There's something both unsettling and deeply comforting about this movie, both for regular people and for storytellers. It shows that you can break all the rules and still come out with something good, maybe even better. It's not a flashy, presumptuous movie. It probably won't have much popularity because it's not easy to watch, but I wholeheartedly recommend it. Even if you don't fall in love with the characters or sympathize with the unique challenges of East Coast college life, it's fun to take a break from formulaic summer blockbusters and get your assumptions shaken up a little bit.

It'll also give you a whole new appreciation of rainbows.

Thursday, May 17, 2012

Recommendation: "Would you date a Disney Prince?"

A quick recommendation of things about the internet:

Just watched a video by Carrie Hope Fletcher, in which she expresses more succinctly than any fairy tale theorist I've read why fairy tale gender politics are bad. Link here:

"Would you date a Disney Prince?"

And while you're at it, go ahead and check out her other videos. She's cool.

Saturday, May 5, 2012

Semester Book Recap

Just thought I'd recap some of the books I read this semester for class, since it's often tempting to just look at a book in the context of a specific course without really considering it on it's own.

Brick Lane by Monica Ali
This takes the form of an old-fashioned novel, very long, spanning many decades, with a large cast of characters. Specifically, it's a variation on the adulterous wife plot of, for example, Anna Karenina or Middlemarch. But all of this in the context of Bangladeshi immigrants in London.
Not necessarily a book I'd pull off the shelf on a whim, although the cover is really beautiful, but I was pretty happy with it. It's a first novel and maybe drags on a bit too long, and it certainly lacked any of the insight on human nature that some of the classic long character novels achieve so beautifully. I also didn't really get attached to the heroine, Nazneen, which is a bit of a problem in this kind of book, I think. All in all, though, a good read and I'd recommend it for someone who likes a novel you can sink your teeth into but won't necessarily stay with you too long after you finish. A more substantial version of a summer book, I suppose.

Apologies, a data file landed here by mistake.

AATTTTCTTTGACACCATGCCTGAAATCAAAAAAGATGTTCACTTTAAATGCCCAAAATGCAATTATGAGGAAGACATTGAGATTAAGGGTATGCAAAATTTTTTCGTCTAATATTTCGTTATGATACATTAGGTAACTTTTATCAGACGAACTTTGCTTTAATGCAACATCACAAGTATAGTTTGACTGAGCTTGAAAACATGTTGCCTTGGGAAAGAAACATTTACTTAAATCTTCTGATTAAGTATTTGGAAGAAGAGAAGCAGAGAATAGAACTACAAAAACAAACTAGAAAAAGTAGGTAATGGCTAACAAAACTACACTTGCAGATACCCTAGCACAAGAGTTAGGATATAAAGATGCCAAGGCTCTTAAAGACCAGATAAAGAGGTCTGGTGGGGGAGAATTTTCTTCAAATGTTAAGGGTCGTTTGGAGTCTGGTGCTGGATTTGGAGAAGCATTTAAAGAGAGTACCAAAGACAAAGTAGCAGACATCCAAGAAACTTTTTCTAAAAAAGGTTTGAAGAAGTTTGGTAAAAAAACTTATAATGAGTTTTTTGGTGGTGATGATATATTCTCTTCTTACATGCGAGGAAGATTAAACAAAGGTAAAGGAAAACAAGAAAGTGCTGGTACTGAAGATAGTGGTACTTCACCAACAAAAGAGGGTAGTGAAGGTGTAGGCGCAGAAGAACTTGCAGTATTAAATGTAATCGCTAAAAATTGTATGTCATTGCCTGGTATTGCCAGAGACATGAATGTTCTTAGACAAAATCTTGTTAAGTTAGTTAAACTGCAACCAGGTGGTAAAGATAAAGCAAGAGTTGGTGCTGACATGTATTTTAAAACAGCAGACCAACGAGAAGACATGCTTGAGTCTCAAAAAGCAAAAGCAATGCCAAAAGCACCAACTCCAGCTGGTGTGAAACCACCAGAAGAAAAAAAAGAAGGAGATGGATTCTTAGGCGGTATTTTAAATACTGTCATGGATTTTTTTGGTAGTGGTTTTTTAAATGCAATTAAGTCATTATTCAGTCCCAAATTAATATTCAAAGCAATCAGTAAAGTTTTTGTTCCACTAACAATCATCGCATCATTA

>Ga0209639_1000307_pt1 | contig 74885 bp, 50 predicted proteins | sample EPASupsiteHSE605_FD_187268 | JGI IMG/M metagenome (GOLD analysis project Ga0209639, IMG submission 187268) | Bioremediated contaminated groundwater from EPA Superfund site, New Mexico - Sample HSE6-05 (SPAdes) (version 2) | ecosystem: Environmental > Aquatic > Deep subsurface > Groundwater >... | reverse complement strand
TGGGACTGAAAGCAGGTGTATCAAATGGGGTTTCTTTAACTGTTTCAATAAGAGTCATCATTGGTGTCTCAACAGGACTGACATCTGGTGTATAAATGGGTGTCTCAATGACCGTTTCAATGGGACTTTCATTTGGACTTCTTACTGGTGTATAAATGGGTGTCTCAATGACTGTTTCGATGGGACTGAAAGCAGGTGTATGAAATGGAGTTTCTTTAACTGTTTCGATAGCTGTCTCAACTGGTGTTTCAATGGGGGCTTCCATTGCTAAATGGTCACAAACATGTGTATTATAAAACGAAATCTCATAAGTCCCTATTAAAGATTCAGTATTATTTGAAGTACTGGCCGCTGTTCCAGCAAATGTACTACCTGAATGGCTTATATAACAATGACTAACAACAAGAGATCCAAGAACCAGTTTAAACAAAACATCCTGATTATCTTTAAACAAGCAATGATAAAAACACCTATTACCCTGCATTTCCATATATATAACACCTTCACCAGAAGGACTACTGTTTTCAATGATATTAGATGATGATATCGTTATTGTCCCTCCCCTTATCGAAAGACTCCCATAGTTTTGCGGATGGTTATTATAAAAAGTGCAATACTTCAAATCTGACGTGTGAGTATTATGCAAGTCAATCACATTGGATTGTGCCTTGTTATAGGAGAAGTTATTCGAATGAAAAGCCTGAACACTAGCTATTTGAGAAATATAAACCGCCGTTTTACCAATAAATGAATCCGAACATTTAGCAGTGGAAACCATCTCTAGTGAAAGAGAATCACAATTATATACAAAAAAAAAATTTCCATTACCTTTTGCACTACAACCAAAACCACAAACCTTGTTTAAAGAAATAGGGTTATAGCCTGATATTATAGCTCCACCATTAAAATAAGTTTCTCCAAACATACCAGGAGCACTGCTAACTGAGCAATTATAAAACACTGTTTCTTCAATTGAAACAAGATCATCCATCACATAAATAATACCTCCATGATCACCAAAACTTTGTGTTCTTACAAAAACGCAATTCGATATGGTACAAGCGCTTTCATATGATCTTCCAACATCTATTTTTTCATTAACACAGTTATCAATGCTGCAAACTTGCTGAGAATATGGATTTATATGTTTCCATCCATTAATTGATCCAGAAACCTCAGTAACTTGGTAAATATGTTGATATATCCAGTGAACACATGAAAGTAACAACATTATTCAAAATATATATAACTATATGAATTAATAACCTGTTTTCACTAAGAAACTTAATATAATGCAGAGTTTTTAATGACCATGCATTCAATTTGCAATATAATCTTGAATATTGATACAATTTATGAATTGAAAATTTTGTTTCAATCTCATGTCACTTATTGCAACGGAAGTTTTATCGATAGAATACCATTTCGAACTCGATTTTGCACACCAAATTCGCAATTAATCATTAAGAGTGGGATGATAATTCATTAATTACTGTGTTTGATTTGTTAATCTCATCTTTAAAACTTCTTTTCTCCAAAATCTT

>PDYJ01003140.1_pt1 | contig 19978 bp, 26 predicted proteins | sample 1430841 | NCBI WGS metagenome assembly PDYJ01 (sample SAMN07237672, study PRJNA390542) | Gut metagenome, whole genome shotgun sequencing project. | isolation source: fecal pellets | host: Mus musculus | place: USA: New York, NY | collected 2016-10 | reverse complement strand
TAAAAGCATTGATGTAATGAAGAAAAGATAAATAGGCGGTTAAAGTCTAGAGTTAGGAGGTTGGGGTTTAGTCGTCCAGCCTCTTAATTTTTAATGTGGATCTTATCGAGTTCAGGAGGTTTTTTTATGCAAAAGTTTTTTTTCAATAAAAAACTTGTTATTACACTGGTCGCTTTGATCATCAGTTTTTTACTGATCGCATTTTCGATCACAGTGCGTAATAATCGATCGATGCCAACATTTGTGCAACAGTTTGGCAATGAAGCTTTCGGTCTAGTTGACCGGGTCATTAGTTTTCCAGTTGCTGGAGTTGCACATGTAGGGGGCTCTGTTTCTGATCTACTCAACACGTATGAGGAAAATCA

The Remains of the Day by Kazuo Ishiguro
This was a second read, and I already really liked the book the first time around. This time, I got a better appreciation of some aspects of it, in particular the use of the travel metaphor and the weaving together of different times and places in the narrative. It's a really remarkable study in psychology and history and national culture, and I'm looking forward to reading more of Ishiguro's work. I have Never Let Me Go at home and plan to read it this summer, I think. I've been waiting to see the movie until after I read the book. Incidentally, the film of The Remains of the Day is very good, too, and as I was reading Miss Kenton's scenes, I was especially struck at how brilliant a casting Emma Thompson was for the role.

Dubliners by James Joyce
Didn't get to reading all of the stories, just the ones required for class, although I intended to take the opportunity to read the whole book. The stories I read, I liked. They're very short and need lots of unpacking, which makes them so fun to read for a class. In writing about them, I felt I could really indulge in reading between the lines. It's like Joyce was writing with an audience of literary scholars in mind. I suspect the overall impact of the book, with the arc of all the stories, is even more impressive, so someday I'll have to get back to it. I'm not really in the mood or state of mind for Joyce right now, though, so it'll have to wait.

A Room of One's Own by Virginia Woolf
I always forget how amazing Woolf is, and then I read something of hers again and it always blows me away. She has in droves the insight that a book like Brick Lane lacks. This book was so exciting in the way that it expressed perfectly so many great ideas, and also very sobering in the way that it seemed to resonate very well with contemporary reality. Particulars aside, the issues she brings up didn't feel dated or obsolete at all. Things I read in this book earlier this semester have kept popping back up in my mind in relation to other texts and experiences. It's really a must for anyone interested in writing or feminist issues, and besides that it's just a beautiful book.